Once we leave the island, Jurassic Worrld: Fallen Kingdom becomes ‘gothic’ in tone. The film contains a lot of settings familiar from gothic fiction, notably the vast mansion owned by John Hammond’s financial collaborator, Benjamin Lockwood (James Cromwell) that looms over a dark, isolated forest. But the gothic was also about emotion, provoking sublime terror of the unknown. I am not sure that Bayona achieves that.
For a start, there is very little about the film’s marketing department has left unknown. Everything has been shown to us. Also, he director cuts away from suspenseful scenes such as a the Indoraptor crunching its way across a glass roof towards the protagonists. The smattering of parent-accompanied-children, who left at the end of the film, reassured their parents that “they weren’t scared, not really, not much.”
Jurassic Worrld: Fallen Kingdom does engage with a defining characteristic of the gothic genre: the Uncanny, defined by the way gothic romances make familiar objects strange, including us. In Jurassic Park, Ian Malcolm was presented as slightly reptilian, with a leather skin jacket and a tongue that pressed between the scientist’s lips seemed to taste the chaos in the air. Bayona does a similar trick with Lockward’s granddaughter, Maisie, played by Isabella Sermon. We are first introduced to her as she pretends to be a dinosaur and scuttles unseen among the undergrowth of Lockwood’s personal dinosaur exhibition and, when Grady tries to tempt her out of her hiding place in a dumb waiter. Their interaction recalls the moments when he tries to bond with the velociraptors. Maisie herself is a gothic trope, evoking the uncanny through “doubling”, sometimes represented in the form of a doppelganger.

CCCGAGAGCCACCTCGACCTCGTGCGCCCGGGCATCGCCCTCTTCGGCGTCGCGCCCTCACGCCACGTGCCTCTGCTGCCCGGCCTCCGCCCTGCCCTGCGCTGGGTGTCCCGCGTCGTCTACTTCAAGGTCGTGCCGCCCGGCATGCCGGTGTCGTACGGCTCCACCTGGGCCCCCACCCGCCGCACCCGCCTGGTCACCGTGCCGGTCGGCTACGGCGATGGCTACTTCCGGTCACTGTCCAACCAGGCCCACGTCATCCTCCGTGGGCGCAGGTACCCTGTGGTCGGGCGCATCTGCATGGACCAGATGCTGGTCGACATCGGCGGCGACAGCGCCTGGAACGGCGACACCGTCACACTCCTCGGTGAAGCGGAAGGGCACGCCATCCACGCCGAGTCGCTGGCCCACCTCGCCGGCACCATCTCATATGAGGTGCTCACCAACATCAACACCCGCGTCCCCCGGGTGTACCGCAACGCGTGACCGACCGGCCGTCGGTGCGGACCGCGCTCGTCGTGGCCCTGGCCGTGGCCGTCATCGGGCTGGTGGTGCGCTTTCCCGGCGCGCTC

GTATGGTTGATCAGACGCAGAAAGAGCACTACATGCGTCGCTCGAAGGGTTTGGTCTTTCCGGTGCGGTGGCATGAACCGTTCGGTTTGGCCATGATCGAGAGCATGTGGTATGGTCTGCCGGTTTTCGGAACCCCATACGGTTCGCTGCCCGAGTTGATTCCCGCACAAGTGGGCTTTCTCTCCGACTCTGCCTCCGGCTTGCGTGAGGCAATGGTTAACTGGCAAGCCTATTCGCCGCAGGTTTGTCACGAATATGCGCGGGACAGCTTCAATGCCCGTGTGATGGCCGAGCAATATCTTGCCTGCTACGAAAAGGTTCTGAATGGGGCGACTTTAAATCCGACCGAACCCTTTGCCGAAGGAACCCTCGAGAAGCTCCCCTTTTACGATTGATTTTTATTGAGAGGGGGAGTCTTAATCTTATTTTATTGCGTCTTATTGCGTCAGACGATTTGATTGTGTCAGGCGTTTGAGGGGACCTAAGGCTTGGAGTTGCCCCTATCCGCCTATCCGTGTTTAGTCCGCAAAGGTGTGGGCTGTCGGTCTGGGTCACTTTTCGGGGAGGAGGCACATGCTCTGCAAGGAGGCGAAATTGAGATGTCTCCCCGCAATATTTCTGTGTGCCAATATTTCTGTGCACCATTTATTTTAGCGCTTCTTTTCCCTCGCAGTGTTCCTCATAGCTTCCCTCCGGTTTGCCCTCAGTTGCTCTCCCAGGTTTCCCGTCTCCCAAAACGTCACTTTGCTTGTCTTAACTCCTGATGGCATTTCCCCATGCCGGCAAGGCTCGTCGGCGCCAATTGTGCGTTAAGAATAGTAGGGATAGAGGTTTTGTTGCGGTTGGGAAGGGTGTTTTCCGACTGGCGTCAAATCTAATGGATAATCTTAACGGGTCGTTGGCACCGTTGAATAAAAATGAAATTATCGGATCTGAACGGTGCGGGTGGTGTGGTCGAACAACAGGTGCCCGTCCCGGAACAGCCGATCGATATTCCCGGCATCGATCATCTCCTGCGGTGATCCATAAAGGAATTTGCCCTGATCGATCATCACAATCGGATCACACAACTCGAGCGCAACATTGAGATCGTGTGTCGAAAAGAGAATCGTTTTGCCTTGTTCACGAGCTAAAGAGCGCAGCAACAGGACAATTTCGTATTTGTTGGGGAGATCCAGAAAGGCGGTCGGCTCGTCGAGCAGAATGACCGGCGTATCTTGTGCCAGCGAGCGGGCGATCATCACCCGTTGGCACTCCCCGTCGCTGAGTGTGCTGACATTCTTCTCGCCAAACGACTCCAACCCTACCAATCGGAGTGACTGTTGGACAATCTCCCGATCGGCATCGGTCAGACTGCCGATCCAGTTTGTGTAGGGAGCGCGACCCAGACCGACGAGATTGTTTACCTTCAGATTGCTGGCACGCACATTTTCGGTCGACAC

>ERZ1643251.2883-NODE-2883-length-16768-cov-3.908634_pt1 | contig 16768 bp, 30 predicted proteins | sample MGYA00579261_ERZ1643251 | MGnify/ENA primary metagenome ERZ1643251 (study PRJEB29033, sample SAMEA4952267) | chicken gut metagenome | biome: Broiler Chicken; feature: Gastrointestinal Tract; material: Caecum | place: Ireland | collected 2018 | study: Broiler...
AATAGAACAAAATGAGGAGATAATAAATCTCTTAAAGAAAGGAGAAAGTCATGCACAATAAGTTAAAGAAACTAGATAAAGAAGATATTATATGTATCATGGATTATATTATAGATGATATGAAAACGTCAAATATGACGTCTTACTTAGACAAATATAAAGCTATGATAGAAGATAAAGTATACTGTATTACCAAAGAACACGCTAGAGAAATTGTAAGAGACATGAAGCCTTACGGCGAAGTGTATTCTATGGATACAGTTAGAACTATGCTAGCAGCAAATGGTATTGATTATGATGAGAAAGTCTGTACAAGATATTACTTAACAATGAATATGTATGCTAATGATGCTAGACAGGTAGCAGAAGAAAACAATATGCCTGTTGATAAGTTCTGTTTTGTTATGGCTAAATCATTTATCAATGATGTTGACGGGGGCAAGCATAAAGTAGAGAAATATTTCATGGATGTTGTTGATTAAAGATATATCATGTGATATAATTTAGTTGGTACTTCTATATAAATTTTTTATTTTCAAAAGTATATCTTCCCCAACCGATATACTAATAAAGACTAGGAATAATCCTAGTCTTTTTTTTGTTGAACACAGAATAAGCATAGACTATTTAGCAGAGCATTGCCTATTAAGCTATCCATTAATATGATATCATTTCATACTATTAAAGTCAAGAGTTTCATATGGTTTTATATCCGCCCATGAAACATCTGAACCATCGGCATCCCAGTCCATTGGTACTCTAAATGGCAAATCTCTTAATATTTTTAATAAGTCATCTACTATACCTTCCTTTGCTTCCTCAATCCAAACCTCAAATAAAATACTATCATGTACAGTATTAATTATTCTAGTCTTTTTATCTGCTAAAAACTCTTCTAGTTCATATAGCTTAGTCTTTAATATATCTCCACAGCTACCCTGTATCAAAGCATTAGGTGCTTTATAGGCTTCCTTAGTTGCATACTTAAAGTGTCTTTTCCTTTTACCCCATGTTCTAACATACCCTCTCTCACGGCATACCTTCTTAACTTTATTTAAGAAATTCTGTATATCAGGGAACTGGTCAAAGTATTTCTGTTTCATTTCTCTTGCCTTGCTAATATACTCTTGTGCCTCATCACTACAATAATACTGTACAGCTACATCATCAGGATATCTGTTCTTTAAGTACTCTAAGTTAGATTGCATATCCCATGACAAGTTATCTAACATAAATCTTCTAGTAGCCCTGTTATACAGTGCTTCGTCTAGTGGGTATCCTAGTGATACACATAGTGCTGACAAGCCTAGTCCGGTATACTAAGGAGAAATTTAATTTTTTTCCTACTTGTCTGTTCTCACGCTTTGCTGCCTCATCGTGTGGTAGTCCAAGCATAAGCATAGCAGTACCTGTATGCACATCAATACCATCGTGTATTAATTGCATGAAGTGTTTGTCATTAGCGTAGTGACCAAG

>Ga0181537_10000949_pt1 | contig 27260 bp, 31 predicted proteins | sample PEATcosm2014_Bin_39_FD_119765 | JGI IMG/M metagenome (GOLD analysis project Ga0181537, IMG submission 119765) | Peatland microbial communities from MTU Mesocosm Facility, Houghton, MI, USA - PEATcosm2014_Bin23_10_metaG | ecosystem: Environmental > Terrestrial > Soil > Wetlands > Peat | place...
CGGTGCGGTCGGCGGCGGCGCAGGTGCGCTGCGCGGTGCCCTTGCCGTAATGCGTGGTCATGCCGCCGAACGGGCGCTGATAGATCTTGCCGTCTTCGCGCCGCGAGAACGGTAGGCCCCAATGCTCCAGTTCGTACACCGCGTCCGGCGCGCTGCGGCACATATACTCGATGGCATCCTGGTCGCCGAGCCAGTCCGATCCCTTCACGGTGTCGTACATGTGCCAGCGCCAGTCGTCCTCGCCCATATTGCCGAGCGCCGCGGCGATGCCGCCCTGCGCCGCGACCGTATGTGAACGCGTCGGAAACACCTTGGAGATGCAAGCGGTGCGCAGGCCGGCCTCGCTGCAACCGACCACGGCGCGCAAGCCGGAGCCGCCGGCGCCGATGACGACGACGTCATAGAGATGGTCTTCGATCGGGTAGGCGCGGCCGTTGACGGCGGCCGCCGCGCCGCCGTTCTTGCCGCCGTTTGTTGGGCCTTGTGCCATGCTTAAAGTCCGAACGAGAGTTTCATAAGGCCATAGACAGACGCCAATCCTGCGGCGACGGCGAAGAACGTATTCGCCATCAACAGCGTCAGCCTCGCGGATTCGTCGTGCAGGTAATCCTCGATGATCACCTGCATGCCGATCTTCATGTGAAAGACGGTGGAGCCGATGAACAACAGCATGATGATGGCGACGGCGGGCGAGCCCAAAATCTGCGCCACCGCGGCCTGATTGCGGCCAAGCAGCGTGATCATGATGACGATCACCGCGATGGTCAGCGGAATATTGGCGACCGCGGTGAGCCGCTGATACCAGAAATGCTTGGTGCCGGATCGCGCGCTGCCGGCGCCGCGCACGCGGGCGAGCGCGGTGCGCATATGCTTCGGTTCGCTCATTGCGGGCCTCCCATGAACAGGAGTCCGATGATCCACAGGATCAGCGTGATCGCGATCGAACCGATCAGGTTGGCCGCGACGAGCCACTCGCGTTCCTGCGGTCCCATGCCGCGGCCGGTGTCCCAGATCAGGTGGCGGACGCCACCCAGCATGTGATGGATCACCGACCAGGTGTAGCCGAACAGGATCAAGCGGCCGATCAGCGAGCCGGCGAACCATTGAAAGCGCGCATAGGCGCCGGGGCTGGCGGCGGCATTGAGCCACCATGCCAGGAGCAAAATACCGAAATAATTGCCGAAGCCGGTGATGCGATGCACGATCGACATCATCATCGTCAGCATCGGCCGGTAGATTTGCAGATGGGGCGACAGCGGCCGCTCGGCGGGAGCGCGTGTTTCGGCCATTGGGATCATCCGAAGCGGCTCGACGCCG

It is true that Bayona recapitulates the work of Spielberg, but he still his own man. This film is beautifully shot. The dinosaurs never looked better. Watch out for a moment where a velociraptors shadow is cast over the trees by the headlights of a car. The images hold the film together from beginning to the end. However, Bayona doesn’t seem to know how to end. Spielberg captured the theme of Jurassic Park in a single scene: the T-Rex roaring triumphantly as a banner reading “When Dinosaurs ruled the Earth” flutters to the ground. But how can you find a shot that will encompass Jurassic Worrld: Fallen Kingdom’s themes of mankind’s impact on the environment and the chilling potential of a future where genetic engineering itself has gone on the rampage? Instead, we are ‘treated’ to scene after scene, one of which is post credits.
I wanted Bayona to stop with a marvellous composition involving a raptor atop a triceratops skull, but, instead, the director treats us to varied, intentionally emblematic moments backed by Ian Malcolm’s rambling narration that sounds like Jeff Goldblum’s outtakes from an earlier scene. It’s as if Fallen Kingdom has exploded the narrative of Jurassic Park and can’t entirely put it back in the box.
A freelance journalist and Doctor Who fanzine editor since 1978, Tim Robins has written on comics, films, books and TV programmes for a wide range of publications including Starburst, Interzone, Primetime and TV Guide. His brief flirtation with comics includes ghost inking a 2000AD strip and co-writing a Doctor Who strip. He reviewed comics and films in posts and podcasts for the Mindless Ones until he became a net diva and forgot to name check the rest of the team at a San Diego Comic Con. panel. The Mindless Ones gave him the nickname ‘Tymbus’.
A freelance journalist and Doctor Who fanzine editor since 1978, Tim Robins has written on comics, films, books and TV programmes for a wide range of publications including Starburst, Interzone, Primetime and TV Guide.
His brief flirtation with comics includes ghost inking a 2000AD strip and co-writing a Doctor Who strip with Mike Collins. Since 1990 he worked at the University of Glamorgan where he was a Senior Lecturer in Cultural and Media Studies and the social sciences. Academically, he has published on the animation industry in Wales and approaches to social memory. He claims to be a card carrying member of the Politically Correct, a secret cadre bent on ruling the entire world and all human thought.